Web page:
Highlights, babylights and balayage for brunettes: which hair colour technique is right for you?

Brown hair with blonde highlights

From the benefits of babylights to fade-proof product wonders, beauty editor Annie Vischer guides you through lifting your colour and your mood this summer…

It is time to dispel the myth that highlights exist purely for blondes. Many brunettes (myself included) swerve highlights for fear of ending up with tiger-esque stripes. Animal prints might be as big as ever in the fashion arena this summer, but they have no place in a ponytail.

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But hair dye technology has come a long way since the uniform foil wrap days of the noughties, and the natural-look options for those in possession of darker hair abound. Any shade, grey included, can be taken just a few notes lighter in soft, indiscernible sections, for brown hair with blonde highlights so natural you’ll have people wondering where you just jetted off to, instead of which particular salon you sat in emanating eau d’ammonia for a couple of hours.

Hair colour ideas for brunettes: which highlighted look is right for you?

Brown hair with blonde highlights

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Brown hair with blonde highlights will flatter most skin tones, with warming shades that will camouflage easily to create a natural look to see you through any season. The most common techniques for lifting brunette hair are traditional foils or balayage (where the colour is applied freehand).

Brunette balayage

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Balayage is the hair trend that's here to stay. Year after year, in salon after salon, women ask for this grown-out, highlighted look, that's effortlessly natural and so easy to maintain. It can be as subtle, or dramatic as you like.

Balayage is a French word, meaning to 'swoop' or 'paint', giving the stylist artistic license to create a unique look for each client. Think soft and natural highlights and lowlights that will give brunette hair a sun-kissed look, with less noticeable regrowth.

Babylights for brunette hair

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The last few years have seen a plethora of new colouring techniques creep their way into mainstream salons, and it’s often difficult to navigate the pros and cons of each one to hit on what is going to work for you. With this in mind we offer up a fool-proof option – babylights.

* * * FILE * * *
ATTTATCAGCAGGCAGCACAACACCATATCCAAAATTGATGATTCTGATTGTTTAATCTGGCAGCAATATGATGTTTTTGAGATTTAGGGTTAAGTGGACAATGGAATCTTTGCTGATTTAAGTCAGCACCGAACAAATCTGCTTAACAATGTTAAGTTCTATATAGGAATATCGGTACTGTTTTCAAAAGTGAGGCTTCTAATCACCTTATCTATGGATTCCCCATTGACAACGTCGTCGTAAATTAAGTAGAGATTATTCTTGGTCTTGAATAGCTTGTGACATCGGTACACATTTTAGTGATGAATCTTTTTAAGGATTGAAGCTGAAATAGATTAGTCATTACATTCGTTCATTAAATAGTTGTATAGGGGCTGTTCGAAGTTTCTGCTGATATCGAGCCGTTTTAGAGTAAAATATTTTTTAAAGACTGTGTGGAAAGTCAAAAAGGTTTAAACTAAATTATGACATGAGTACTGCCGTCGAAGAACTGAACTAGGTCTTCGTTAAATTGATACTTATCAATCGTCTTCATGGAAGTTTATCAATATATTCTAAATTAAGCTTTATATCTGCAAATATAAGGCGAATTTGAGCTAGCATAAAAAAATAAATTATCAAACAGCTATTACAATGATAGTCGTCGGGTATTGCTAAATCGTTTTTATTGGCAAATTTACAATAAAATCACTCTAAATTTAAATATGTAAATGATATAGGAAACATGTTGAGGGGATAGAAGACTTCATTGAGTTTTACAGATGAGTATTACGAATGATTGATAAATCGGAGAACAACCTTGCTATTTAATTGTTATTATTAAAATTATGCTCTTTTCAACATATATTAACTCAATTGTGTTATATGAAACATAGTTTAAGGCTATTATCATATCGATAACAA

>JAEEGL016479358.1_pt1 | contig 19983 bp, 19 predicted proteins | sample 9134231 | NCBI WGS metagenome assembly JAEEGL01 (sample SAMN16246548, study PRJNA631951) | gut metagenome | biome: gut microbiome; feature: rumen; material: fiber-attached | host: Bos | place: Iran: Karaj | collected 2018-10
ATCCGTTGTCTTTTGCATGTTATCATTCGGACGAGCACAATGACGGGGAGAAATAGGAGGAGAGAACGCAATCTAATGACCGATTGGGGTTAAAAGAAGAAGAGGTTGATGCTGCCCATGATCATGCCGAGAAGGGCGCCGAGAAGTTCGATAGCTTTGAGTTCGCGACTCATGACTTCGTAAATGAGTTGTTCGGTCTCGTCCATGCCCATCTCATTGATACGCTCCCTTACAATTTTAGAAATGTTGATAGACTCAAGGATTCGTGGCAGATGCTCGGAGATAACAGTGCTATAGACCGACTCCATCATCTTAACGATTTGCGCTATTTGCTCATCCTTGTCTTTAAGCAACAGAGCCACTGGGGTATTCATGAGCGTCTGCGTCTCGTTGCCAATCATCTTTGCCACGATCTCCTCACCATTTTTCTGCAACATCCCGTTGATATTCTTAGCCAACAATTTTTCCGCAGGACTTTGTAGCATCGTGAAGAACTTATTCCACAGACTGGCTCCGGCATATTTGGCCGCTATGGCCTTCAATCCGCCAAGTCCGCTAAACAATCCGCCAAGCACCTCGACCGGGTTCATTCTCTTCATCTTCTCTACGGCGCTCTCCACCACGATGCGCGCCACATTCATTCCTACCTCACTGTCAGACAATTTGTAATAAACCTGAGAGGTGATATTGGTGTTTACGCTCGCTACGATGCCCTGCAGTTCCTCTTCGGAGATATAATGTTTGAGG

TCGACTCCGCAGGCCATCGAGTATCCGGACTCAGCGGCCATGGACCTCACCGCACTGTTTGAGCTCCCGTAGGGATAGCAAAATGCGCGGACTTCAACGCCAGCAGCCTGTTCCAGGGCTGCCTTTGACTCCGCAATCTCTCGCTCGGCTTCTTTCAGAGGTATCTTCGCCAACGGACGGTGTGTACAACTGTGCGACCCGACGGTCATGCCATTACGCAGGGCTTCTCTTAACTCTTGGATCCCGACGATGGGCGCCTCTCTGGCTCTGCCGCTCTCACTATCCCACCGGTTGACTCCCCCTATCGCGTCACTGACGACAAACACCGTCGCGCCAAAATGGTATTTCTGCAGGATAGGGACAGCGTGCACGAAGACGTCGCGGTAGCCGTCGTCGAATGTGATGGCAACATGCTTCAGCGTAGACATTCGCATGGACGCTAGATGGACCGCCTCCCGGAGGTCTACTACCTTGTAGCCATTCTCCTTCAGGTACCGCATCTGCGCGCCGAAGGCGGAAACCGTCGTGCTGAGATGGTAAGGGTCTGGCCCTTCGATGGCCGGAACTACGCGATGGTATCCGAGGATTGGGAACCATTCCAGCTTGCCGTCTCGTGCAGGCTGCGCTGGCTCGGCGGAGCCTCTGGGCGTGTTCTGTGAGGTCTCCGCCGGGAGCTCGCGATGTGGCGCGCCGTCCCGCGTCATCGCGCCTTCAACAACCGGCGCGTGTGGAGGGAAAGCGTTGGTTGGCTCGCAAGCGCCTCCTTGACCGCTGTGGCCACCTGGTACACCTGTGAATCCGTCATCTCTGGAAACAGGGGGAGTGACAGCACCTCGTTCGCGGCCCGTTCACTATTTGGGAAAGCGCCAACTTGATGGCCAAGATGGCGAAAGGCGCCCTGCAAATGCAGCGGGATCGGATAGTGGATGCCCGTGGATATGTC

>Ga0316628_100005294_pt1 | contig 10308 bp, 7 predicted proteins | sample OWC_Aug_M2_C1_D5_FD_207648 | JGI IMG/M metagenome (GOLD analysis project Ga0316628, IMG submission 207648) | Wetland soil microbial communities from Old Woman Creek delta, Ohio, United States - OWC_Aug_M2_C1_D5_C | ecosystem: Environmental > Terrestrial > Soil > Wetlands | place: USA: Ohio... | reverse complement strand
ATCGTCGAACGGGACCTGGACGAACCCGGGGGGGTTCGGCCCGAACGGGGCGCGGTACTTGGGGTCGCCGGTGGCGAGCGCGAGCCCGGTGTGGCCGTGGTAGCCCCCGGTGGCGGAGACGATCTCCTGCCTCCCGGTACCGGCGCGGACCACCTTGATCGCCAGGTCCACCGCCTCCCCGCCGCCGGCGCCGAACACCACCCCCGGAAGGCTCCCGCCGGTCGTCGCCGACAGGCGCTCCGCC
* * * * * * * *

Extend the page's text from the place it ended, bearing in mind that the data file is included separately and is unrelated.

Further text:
Babylights are a great route for everyone, regardless of tone or texture. Award-winning colourist Jack Howard is the man responsible for bringing balayage to the UK, a big dog in the hair colour world, and a champion of babylights.

"Babylights are super fine sections of colour," he says, "and the placement is bespoke to each individual. A colourist can spread a few babylights through the hair to add a little shimmer or you can have hundreds of them for a more obvious colour change."

Their distinguishing factor is that they are incredibly delicate, offering more scope for a less-is-more approach to highlights if you are a first-timer.

Products to use for brown hair with blonde highlights

Shampoo and conditioner

You wouldn’t wash sensitive skin with any old cleanser, so afford your hair the same care. Lightened hair is more porous and fragile, so ensure your shampoo and conditioner are tailored to nourish it.

That means no sulphates and products that aim to protect your colour. For those wishing to ward off brassy tones, use a violet shampoo twice a week. Try Redken Color Extend Blondage Shampoo, £16.50.


Your hair suffers from sun damage too, so don’t leave it exposed. It would be a travesty to spend time and money on a subtle colour job, only to have it frazzle up to a streaky Sun-In look mid-getaway. A mist of protection is essential. Try Rita Hazan New York Lock + Block Protective Spray, £21.

The mask

Lightened hair retains less moisture, so replenishing those supplies is essential. Add a dose of nourishing fatty acids into the mix and you up the ante no end. Masks are made to penetrate deeper into the hair shaft, so they work on a level that your conditioner cannot. Shu Uemura Art of Hair Color Lustre Mask, £45.90.

How to dye your brunette hair at home

We err on the side of leaving this sort of work to the professionals, but if you trust in your do-it-yourself abilities, make sure to abide by these words of wisdom…

Be specific

Go for kits made for balayage and highlights. Pick your shade and follow the instructions to the letter.

Freestyle If you are using a normal DIY dye and winging it, remember less is more. You can always treat yourself to another session in a week or so if you are keen for more of an impact.

Get a grip

Have a few hair grips to hand so you can apply your colour with more precision, section by section.

Colour block

Use a barrier to avoid staining your skin and areas of hair that you don’t want to lighten. A liberal application of Vaseline does the job.

Stick to cream

Go for cream hair colour formulas for highlighting, as this allows you to be precise.

Lauren Hughes

Lauren is the former Deputy Digital Editor at woman&home and became a journalist mainly because she enjoys being nosy. With a background in features journalism, Lauren worked on the woman&home brand for four years before going freelance. Before woman&home Lauren worked across a variety of women's lifestyle titles, including GoodTo, Woman's Own, and Woman magazine.